Robert Gordon of Straloch by Jeffrey C. Stone

Robert GordonBorn in 1580, into a family closely associated with the Earls of Huntly, educated in Aberdeen and Paris, married in 1608 when he acquired the estate of Straloch (north of Aberdeen), later to acquire his elder brother's estate of Pitlurg, Robert Gordon was a man of both learning and substance.

He was much involved in events surrounding the struggles in Scotland between King and Covenanters, suggesting a substantial role in public life. Shortly after his death in 1661, he was described as 'one of the most worthy and learned Gentlemen of our Nation'.

Although best known for his contribution to Blaeu's great atlas of Scotland, this probably represents only a small part of the scholastic pursuits which his position permitted him to indulge in. Robert Gordon's contact with the work of Pont occurred relatively late in his life, in consequence of his established scholastic reputation, and not the cause of it.

In 1641, Charles I wrote an oft-quoted letter, in which he entreated Gordon 'to reveis the saidis cairtiss', a phrase which has caused subsequent misunderstanding as to what exactly Blaeu required of his potential new informant. It is apparent from later correspondence that the publisher was not so much looking to revise plates which were already engraved, as to fill gaps in his coverage of Scotland. Nevertheless, such authoritative sources as the Dictionary of National Biography state that Gordon's role was 'to correct and complete the maps which Timothy Pont had begun'. Professor David Stevenson has suggested that Gordon wanted to produce replacements for maps which Blaeu was content with. This was undoubtedly the case in Fife, but probably not for other parts of the country. However, Professor Stevenson was drawing on new sources of archival evidence, which led him to go on to suggest that Gordon developed wider ambitions than an editorial role for Blaeu. His suggestion is in keeping with the evidence of some sixty-five extant manuscript maps by Gordon in the National Library of Scotland. The majority of these maps seem to bear no relation, either to the maps published by Blaeu or to the gaps in his coverage. Judging from the sheer volume of his surviving work, Gordon devised his own cartographic agenda. He seems to have set about depicting Scotland quite independently of Blaeu, but what motivated him and what were his intentions are simply not known.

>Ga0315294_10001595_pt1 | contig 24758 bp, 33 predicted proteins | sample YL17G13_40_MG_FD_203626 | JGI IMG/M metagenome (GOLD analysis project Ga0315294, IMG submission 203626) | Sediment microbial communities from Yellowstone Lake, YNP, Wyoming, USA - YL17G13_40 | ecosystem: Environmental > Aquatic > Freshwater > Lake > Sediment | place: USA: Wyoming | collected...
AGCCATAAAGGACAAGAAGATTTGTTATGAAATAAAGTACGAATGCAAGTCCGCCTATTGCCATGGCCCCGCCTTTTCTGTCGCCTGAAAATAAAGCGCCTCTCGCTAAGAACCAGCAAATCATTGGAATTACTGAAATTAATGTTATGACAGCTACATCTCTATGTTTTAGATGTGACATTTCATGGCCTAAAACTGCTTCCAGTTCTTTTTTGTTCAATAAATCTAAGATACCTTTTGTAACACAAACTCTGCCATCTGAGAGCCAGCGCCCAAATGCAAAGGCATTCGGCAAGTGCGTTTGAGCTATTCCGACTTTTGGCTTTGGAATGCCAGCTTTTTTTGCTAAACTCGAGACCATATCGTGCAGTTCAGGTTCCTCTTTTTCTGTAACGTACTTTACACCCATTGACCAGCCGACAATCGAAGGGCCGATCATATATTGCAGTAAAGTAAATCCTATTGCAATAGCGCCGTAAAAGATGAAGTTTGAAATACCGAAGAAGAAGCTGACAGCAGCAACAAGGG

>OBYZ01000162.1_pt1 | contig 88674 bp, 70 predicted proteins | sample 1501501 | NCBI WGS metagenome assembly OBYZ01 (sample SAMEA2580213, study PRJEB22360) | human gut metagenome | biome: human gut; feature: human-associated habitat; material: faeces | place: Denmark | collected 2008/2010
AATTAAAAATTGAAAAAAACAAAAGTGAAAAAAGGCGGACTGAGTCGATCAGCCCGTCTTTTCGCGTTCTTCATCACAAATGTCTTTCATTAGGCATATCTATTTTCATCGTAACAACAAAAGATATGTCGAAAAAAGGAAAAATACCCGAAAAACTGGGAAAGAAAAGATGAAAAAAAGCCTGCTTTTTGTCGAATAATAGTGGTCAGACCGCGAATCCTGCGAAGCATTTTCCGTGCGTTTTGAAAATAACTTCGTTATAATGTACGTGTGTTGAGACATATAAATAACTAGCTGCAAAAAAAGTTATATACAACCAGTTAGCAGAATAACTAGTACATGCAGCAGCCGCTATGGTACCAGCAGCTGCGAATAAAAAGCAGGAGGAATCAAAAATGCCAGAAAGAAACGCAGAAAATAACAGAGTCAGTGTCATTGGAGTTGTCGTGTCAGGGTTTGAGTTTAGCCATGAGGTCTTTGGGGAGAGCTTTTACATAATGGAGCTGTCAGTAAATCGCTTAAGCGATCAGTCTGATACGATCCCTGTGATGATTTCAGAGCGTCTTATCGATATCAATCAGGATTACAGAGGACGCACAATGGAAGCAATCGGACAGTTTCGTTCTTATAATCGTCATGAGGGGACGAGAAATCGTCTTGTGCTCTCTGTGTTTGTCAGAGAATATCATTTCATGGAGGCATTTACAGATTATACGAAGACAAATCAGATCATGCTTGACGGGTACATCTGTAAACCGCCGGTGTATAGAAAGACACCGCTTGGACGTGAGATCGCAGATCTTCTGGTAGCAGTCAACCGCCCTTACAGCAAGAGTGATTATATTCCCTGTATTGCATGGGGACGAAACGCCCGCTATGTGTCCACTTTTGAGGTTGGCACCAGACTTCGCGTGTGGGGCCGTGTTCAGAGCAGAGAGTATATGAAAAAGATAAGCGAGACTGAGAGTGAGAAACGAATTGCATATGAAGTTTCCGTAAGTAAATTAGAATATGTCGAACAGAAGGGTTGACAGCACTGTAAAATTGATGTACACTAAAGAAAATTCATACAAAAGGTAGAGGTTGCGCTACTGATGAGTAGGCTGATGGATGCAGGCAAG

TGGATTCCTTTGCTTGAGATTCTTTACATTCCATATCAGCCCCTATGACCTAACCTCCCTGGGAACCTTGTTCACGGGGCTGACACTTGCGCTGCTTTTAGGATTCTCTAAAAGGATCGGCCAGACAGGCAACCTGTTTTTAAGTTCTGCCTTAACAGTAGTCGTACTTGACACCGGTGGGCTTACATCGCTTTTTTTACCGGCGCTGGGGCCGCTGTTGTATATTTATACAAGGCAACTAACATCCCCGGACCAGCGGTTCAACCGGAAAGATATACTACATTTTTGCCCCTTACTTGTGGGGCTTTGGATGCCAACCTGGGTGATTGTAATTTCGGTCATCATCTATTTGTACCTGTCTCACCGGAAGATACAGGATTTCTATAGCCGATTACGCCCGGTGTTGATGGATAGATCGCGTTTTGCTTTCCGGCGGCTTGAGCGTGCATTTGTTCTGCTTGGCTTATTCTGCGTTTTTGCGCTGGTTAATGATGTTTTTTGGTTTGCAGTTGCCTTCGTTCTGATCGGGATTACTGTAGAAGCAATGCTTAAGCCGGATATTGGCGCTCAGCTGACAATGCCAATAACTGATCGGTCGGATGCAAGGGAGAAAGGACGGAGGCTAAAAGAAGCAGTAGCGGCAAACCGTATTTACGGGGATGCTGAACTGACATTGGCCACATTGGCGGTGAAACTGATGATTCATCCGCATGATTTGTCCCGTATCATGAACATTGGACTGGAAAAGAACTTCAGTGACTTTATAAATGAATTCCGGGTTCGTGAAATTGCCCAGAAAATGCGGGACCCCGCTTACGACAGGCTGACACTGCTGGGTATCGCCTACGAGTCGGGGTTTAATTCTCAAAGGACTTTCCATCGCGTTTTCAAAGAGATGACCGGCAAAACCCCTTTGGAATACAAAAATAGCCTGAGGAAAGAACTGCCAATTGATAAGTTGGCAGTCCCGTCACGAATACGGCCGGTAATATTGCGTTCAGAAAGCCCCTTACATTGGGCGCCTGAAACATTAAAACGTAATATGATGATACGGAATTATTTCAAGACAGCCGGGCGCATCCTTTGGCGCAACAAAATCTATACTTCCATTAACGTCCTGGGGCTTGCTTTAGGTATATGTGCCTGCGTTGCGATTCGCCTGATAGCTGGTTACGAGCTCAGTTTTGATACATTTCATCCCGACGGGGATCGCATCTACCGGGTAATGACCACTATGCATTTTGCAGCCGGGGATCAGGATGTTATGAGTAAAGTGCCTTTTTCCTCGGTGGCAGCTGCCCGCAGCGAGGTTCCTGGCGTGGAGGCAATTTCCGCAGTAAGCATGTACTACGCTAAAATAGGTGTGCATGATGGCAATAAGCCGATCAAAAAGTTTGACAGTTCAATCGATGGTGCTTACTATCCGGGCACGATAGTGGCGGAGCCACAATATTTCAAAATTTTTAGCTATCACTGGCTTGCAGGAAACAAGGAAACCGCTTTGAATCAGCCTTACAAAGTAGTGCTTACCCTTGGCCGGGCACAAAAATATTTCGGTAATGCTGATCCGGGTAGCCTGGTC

Gordon's map-making took place quite late in his life, when he would hardly have expected to emulate Pont by setting off to survey Scotland on the ground. In any event, he presumably felt little need to do so, as he had access to much of Pont's rougher work, if not to all of Pont's more polished manuscripts which Blaeu had already engraved.

There is little evidence of Gordon adding fresh detail in the course of his map compilation, except in his native northeast. However, he could draw on a lifetime of gathering information and collating second-hand sources about remote parts of Scotland, albeit in the chorographic tradition whose medium was textual rather than cartographic.

The importance of Gordon's extant manuscript maps is not so much that they contain further information about past landscapes, additional to Pont's observations and from a slightly later date. They are important as evidence of an episode in the history of Scottish cartography about which we know very little.

They are also important because they cover some parts of Scotland where there is no extant coverage in the original manuscripts of Pont. Gordon had sight of maps by Pont which have not survived. In these areas, such as Wester Ross, his maps are a repository for the work of Pont.